Marie gave a tired yawn. "Mr. Langdon, I will make a confession to you. I have never officially been privy to the present location of the Grail. But, of course, I was married to a person of enormous influence... and my women's intuition is strong." Langdon started to speak but Marie continued. "I am sorry that after all your hard work, you will be leaving Rosslyn without any real answers. And yet, something tells me you will eventually find what you seek. One day it will dawn on you." She smiled. "And when it does, I trust that you, of all people, can keep a secret."

There was a sound of someone arriving in the doorway. "Both of you disappeared," Sophie said, entering.

"I was just leaving," her grandmother replied, walking over to Sophie at the door. "Good night, princess." She kissed Sophie's forehead. "Don't keep Mr. Langdon out too late."

Langdon and Sophie watched her grandmother walk back toward the fieldstone house. When Sophie turned to him, her eyes were awash in deep emotion. "Not exactly the ending I expected."

That makes two of us, he thought. Langdon could see she was overwhelmed. The news she had received tonight had changed everything in her life. "Are you okay? It's a lot to take in."

She smiled quietly. "I have a family. That's where I'm going to start. Who we are and where we came from will take some time."

Langdon remained silent.

"Beyond tonight, will you stay with us?" Sophie asked. "At least for a few days?"

Langdon sighed, wanting nothing more. "You need some time here with your family, Sophie. I'm going back to Paris in the morning."

She looked disappointed but seemed to know it was the right thing to do. Neither of them spoke for a long time. Finally Sophie reached over and, taking his hand, led him out of the chapel. They walked to a small rise on the bluff. From here, the Scottish countryside spread out before them, suffused in a pale moonlight that sifted through the departing clouds. They stood in silence, holding hands, both of them fighting the descending shroud of exhaustion.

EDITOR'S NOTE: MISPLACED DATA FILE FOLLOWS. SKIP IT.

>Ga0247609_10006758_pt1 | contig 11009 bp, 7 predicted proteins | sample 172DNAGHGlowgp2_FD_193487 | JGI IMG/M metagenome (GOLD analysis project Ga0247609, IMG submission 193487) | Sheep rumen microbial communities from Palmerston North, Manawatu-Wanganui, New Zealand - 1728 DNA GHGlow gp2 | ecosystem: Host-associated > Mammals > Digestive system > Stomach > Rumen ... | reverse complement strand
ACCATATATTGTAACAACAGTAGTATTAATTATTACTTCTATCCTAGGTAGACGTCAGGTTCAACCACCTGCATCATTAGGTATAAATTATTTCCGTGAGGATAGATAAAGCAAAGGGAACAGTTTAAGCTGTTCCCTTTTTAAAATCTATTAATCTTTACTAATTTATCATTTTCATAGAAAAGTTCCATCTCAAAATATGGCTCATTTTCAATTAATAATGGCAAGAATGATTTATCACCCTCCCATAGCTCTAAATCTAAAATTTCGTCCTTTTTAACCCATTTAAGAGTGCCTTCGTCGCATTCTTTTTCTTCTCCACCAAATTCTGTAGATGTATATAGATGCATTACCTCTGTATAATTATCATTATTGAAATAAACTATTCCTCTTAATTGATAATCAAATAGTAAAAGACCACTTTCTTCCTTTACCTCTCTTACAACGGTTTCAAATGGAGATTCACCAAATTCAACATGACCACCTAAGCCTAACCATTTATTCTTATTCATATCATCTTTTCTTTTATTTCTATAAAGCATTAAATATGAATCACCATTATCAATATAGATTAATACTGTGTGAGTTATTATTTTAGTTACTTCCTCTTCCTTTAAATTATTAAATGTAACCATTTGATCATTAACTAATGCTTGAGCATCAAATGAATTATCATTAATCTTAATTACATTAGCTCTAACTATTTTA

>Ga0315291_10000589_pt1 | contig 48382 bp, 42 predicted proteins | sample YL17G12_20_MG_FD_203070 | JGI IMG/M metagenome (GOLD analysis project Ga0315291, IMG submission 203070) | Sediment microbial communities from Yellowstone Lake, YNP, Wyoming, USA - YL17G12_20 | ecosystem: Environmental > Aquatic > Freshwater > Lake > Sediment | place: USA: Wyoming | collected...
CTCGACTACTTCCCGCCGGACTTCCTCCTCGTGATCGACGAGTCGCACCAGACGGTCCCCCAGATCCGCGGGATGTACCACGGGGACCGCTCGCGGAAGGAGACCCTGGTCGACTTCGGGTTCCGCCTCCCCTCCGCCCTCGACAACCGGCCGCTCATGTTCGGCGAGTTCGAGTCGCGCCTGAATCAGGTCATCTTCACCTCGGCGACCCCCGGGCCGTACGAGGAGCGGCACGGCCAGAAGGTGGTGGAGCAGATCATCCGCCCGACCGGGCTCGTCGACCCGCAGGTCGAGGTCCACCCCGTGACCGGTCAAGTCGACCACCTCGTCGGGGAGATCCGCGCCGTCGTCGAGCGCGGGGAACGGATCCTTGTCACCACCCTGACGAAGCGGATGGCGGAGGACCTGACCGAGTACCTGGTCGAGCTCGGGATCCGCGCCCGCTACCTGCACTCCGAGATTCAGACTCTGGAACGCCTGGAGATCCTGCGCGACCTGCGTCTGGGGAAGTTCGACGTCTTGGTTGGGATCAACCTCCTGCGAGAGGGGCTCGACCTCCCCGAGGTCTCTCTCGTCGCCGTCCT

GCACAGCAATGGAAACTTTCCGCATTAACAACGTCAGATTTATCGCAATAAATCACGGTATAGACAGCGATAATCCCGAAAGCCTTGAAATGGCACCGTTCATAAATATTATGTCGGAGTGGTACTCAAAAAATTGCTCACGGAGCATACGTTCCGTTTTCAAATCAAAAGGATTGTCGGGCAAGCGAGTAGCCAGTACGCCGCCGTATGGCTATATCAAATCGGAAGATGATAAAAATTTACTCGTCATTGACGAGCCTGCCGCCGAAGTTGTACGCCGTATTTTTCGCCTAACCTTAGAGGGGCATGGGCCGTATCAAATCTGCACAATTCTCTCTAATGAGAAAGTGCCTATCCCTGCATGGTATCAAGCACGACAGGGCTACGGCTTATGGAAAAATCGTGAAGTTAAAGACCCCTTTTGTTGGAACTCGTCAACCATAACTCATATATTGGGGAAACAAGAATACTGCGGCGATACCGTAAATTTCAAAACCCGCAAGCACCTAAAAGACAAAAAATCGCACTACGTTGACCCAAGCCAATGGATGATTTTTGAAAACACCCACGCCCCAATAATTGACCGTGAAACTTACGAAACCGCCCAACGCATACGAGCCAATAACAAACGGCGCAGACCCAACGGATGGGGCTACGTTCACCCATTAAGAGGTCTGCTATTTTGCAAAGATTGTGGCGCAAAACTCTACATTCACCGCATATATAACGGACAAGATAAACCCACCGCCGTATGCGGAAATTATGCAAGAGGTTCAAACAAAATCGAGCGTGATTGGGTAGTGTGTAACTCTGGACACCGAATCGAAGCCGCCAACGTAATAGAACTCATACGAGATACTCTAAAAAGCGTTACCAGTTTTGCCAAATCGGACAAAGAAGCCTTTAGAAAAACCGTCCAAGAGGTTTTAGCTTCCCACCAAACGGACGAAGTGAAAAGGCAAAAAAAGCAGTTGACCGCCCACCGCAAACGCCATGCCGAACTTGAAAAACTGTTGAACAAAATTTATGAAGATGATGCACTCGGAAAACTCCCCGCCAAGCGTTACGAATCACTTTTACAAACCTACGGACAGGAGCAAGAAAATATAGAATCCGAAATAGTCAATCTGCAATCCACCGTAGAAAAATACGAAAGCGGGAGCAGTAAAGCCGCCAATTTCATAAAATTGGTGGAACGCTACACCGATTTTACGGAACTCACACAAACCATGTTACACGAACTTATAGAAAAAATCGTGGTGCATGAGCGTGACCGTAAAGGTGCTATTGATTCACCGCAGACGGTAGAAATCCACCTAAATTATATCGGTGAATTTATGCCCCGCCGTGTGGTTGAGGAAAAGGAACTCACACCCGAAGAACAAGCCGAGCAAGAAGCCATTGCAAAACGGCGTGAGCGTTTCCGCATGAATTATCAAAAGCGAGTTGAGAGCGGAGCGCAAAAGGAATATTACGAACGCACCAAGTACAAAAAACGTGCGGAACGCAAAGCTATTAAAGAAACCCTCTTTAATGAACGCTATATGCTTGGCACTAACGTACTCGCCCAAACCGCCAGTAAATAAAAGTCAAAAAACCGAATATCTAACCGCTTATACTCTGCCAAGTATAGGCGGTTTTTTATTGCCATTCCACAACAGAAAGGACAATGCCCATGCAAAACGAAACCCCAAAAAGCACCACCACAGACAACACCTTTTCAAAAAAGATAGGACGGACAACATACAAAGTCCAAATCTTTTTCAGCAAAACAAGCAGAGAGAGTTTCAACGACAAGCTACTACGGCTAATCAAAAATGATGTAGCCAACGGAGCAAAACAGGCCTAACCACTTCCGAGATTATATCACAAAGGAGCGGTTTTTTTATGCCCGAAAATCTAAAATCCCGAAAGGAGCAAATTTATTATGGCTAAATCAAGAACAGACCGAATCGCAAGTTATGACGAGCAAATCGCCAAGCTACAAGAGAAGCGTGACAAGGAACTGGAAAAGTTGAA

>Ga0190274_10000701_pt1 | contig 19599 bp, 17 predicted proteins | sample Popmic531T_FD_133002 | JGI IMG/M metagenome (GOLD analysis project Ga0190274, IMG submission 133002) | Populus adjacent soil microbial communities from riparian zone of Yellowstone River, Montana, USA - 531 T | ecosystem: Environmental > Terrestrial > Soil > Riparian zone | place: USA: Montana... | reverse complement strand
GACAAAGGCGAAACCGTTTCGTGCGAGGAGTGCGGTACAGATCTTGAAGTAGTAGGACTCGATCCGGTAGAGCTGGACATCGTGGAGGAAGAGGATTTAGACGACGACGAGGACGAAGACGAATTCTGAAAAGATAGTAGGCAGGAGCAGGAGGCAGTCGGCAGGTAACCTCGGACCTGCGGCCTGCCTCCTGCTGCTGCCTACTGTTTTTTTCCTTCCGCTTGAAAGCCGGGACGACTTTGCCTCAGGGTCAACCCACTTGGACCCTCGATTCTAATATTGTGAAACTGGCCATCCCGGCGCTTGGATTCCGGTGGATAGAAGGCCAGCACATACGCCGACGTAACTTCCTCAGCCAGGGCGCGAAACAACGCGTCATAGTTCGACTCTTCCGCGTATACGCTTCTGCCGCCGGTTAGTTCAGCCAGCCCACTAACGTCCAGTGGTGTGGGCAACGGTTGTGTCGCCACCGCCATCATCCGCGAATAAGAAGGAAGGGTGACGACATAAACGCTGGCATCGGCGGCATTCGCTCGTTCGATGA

The stars were just now appearing, but to the east, a single point of light glowed brighter than any other. Langdon smiled when he saw it. It was Venus. The ancient Goddess shining down with her steady and patient light.

The night was growing cooler, a crisp breeze rolling up from the lowlands. After a while, Langdon looked over at Sophie. Her eyes were closed, her lips relaxed in a contented smile. Langdon could feel his own eyes growing heavy. Reluctantly, he squeezed her hand. "Sophie?"

Slowly, she opened her eyes and turned to him. Her face was beautiful in the moonlight. She gave him a sleepy smile. "Hi."

Langdon felt an unexpected sadness to realize he would be returning to Paris without her. "I maybe gone before you wake up." He paused, a knot growing in his throat. "I'm sorry, I'm not very good at - "

Sophie reached out and placed her soft hand on the side of his face. Then, leaning forward, she kissed him tenderly on the cheek. "When can I see you again?"

Langdon reeled momentarily, lost in her eyes. "When?" He paused, curious if she had any idea how much he had been wondering the same thing. "Well, actually, next month I'm lecturing at a conference in Florence. I'll be there a week without much to do." "Is that an invitation?"

"We'd be living in luxury. They're giving me a room at the Brunelleschi." Sophie smiled playfully. "You presume a lot, Mr. Langdon." He cringed at how it had sounded. "What I meant - "

"I would love nothing more than to meet you in Florence, Robert. But on one condition." Her tone turned serious. "No museums, no churches, no tombs, no art, no relics."

"In Florence? For a week? There's nothing else to do."

Sophie leaned forward and kissed him again, now on the lips. Their bodies came together, softly at first, and then completely. When she pulled away, her eyes were full of promise.

"Right," Langdon managed. "It's a date."

Articles you may like